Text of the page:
Decision Date: March 8, 2016
Panel: David H. Searle, C.M., Q.C.
Keywords: Water Act – ss. 16, 20, 23, 33; storage; irrigation; apportionment; licence; conveyance; disposition of land; beneficial use; joint use of works
Bridge Creek Estate Ltd. appealed two decisions of the Assistant Regional Water Manager (the “Water Manager”), Ministry of Forests, Lands and Natural Resource Operations (the “Ministry”). The appealed decisions involved the apportionment of water rights between the Appellant and Emcee Holdings (1995) Ltd. (“Emcee”). As part of the apportionment decisions, the Water Manager issued four new water licences in substitution for two existing licences (the “original licences”).
The original licences were issued in 1986 to Bridge Creek Estate, Ltd. (the “Original Ranch”), which operated a ranch on nearly 10,000 acres of land near 100 Mile House, BC. One of the original licences authorized water storage from October 1 to June 15 in a reservoir behind a dam, and the other authorized water diversion from three points downstream of the reservoir from April 1 to September 30 for irrigation purposes.
In 1995, the assets of the Original Ranch were divided between Emcee and the Appellant. The lands of the Original Ranch were subdivided, with the Appellant receiving approximately 7,700 acres including the land where the reservoir and one point of diversion is located, and Emcee receiving approximately 2,700 acres including the land where two points of diversion are located. The Ministry was not notified of the subdivision.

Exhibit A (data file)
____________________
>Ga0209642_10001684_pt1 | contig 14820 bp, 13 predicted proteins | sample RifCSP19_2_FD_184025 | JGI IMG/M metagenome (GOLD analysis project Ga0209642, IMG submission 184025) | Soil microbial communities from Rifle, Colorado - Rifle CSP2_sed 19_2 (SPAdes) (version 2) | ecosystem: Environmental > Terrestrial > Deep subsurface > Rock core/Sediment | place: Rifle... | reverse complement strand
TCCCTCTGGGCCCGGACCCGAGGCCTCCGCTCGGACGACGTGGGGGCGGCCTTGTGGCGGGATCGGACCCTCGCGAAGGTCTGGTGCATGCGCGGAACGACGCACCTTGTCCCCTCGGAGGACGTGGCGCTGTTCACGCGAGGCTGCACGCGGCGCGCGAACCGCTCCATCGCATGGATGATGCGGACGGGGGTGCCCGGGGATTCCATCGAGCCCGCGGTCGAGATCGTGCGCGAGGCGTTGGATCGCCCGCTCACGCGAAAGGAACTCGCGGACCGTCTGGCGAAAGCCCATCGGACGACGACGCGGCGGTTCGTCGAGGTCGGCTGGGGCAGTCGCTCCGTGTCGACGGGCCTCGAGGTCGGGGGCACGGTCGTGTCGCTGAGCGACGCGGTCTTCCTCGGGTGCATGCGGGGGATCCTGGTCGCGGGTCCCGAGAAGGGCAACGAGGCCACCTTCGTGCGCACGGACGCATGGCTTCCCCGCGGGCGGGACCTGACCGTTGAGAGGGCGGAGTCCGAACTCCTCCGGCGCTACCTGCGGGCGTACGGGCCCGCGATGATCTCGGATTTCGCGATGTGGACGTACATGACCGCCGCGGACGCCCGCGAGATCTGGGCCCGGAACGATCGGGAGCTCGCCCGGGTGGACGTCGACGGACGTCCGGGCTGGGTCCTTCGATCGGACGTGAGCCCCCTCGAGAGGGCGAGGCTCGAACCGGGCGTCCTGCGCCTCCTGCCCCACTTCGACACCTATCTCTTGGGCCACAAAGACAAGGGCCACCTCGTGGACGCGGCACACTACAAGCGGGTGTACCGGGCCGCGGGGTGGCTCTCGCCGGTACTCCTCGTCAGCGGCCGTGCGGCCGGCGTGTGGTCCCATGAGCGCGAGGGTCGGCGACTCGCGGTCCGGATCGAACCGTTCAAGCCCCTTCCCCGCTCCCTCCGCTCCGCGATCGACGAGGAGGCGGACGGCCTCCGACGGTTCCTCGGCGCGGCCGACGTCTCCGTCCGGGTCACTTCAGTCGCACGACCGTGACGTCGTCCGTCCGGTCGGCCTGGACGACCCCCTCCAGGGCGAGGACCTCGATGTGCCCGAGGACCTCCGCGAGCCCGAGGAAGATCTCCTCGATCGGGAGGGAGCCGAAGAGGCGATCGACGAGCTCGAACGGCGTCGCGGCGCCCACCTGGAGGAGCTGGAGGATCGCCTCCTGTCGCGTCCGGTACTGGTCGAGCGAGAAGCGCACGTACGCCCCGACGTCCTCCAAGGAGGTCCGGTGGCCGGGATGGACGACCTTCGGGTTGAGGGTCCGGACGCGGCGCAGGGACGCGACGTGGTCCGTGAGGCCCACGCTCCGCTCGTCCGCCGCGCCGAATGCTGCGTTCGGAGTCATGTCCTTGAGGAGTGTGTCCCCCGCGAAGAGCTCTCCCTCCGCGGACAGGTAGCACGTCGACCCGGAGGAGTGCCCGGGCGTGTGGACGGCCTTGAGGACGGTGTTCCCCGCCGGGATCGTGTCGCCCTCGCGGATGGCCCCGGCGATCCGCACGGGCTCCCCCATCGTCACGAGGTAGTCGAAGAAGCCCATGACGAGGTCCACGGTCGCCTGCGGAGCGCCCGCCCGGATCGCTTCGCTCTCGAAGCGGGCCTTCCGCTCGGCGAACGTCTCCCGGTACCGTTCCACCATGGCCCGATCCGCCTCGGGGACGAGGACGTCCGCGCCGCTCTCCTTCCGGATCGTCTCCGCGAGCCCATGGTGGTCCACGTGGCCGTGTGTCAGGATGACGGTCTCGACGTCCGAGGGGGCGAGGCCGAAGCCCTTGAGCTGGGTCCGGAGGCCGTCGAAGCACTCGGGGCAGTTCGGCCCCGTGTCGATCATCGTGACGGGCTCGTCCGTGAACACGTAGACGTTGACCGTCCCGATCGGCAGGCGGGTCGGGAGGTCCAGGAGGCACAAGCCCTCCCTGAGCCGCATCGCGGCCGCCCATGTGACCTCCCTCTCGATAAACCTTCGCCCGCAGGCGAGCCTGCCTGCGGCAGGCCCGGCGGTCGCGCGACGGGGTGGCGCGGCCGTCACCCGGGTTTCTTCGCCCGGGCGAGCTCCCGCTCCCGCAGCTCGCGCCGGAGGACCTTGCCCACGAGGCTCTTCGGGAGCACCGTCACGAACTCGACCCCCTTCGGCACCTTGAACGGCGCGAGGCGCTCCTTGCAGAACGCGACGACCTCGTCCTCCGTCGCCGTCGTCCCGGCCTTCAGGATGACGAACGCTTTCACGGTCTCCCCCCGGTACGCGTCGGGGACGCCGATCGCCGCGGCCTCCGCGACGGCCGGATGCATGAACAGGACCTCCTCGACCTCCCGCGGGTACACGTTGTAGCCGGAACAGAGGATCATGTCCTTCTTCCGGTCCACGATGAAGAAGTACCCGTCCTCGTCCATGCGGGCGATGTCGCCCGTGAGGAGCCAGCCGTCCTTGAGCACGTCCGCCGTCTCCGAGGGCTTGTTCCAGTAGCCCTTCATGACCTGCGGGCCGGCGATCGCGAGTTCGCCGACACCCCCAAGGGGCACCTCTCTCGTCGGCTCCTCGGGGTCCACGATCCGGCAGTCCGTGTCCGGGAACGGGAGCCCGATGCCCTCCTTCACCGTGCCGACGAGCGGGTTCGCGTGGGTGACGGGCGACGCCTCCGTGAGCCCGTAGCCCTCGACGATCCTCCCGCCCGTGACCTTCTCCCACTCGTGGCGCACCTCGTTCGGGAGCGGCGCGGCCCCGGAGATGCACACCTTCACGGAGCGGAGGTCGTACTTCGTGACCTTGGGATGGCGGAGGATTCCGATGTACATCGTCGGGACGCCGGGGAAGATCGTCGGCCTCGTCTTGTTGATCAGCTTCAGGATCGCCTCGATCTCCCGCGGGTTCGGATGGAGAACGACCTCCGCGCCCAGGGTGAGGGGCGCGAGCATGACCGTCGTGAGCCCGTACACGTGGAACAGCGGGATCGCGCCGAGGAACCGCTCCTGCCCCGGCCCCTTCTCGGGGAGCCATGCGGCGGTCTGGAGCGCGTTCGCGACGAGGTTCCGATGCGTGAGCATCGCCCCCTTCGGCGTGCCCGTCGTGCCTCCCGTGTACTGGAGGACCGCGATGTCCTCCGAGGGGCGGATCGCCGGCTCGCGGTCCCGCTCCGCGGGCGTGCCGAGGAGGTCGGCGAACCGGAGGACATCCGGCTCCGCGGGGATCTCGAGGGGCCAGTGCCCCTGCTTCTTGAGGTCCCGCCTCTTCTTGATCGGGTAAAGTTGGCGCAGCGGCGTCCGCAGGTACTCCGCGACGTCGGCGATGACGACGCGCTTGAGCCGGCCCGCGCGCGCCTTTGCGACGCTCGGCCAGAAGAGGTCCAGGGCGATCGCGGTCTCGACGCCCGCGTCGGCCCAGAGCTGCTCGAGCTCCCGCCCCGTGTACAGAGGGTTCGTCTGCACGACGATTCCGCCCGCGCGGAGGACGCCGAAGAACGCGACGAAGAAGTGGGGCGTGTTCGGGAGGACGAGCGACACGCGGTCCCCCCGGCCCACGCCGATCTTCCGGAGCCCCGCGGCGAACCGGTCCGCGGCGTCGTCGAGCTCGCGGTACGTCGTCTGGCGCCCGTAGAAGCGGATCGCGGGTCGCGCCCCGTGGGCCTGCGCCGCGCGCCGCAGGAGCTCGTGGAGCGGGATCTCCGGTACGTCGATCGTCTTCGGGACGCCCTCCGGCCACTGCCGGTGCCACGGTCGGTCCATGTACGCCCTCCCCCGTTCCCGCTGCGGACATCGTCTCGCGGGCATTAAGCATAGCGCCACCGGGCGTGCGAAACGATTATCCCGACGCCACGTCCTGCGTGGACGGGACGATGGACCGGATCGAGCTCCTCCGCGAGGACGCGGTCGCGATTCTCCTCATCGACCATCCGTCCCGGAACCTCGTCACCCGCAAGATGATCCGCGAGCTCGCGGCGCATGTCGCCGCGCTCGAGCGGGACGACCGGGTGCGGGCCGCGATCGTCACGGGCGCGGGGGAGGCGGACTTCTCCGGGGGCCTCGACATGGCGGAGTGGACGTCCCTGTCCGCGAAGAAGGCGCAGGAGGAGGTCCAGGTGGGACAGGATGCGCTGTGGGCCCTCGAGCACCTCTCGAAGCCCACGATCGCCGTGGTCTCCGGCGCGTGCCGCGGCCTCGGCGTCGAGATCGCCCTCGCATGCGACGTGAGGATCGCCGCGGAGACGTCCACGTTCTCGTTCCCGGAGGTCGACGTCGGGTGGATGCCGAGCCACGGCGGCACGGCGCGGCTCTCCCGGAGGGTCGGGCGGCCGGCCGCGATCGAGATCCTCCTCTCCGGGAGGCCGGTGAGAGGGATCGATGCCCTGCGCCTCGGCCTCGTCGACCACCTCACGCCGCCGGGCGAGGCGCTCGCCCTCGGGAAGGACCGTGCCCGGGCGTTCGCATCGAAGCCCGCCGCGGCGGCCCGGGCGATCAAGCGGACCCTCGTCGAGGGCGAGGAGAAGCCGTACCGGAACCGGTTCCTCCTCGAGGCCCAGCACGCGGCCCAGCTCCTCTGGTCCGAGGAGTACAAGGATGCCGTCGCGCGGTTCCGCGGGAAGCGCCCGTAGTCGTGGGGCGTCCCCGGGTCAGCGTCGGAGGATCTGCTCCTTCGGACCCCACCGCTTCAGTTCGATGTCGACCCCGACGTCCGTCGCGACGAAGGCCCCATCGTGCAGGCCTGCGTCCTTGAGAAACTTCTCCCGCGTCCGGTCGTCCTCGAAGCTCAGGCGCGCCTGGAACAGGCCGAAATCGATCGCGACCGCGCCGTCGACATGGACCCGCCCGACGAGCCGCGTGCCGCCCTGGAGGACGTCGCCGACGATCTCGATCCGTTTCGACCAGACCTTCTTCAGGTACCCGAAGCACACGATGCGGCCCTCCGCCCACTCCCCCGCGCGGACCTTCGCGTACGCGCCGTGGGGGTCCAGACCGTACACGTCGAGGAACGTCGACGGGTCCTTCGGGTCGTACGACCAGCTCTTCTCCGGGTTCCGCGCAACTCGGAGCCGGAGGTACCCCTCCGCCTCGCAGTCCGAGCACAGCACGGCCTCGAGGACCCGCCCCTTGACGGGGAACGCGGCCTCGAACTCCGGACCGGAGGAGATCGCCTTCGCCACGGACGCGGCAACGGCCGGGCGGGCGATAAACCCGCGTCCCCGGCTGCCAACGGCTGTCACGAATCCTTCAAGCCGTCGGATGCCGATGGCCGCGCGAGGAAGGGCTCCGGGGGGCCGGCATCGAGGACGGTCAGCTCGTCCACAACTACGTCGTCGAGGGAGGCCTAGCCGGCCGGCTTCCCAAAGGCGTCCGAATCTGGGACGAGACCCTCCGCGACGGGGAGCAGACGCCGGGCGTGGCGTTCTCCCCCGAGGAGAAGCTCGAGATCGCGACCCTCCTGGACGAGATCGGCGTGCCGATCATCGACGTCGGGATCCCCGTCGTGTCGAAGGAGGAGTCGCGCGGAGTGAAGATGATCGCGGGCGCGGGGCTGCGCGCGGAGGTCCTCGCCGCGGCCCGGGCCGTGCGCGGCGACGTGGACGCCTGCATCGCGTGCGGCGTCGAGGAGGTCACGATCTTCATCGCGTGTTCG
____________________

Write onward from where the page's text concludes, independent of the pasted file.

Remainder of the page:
Emcee’s ranch mainly produces high quality hay, and it also boards some cattle. The Appellant’s ranch focuses on cattle grazing, but it also produces some hay. Both operations rely on irrigation to produce more than one hay crop. Until 2014, both operations had sufficient water. The Appellant relied on water under the original licences to irrigate its lands, whereas Emcee relied on treated effluent from the regional district to irrigate its lands and did not use water under the original licences. The Appellant also managed the storage and use of water in the reservoir to create meadows, which were left after the stored water receded, for grazing cattle and growing hay.
Meanwhile, the Ministry became aware of the subdivision of the Original Ranch lands. In 2006, the Ministry notified the Appellant and Emcee that it proposed to apportion 71% of the water rights under the original licences to the Appellant and 29% to Emcee, based on orthophoto evidence of each party’s share of the irrigable land. In response, the Appellant wrote to the Ministry in 2006 and 2012, objecting to the proposed apportionment.
In 2014, the Water Manager decided to apportion the water rights 71/29 based on his consideration of the facts, the Appellant’s objections, and the Ministry’s policies on apportionment. The Water Manager issued the four new licences in substitution for the two original licences. Two new licences (one for storage and one for irrigation) were issued to each of the Appellant and Emcee, with a 71/29 water allocation. The terms and conditions in the new licences regarding the water source, the periods of water storage and irrigation, and the points of diversion were unchanged from the original licences. In addition, the Water Manager urged the parties to develop a joint works agreement for the dam and associated water works.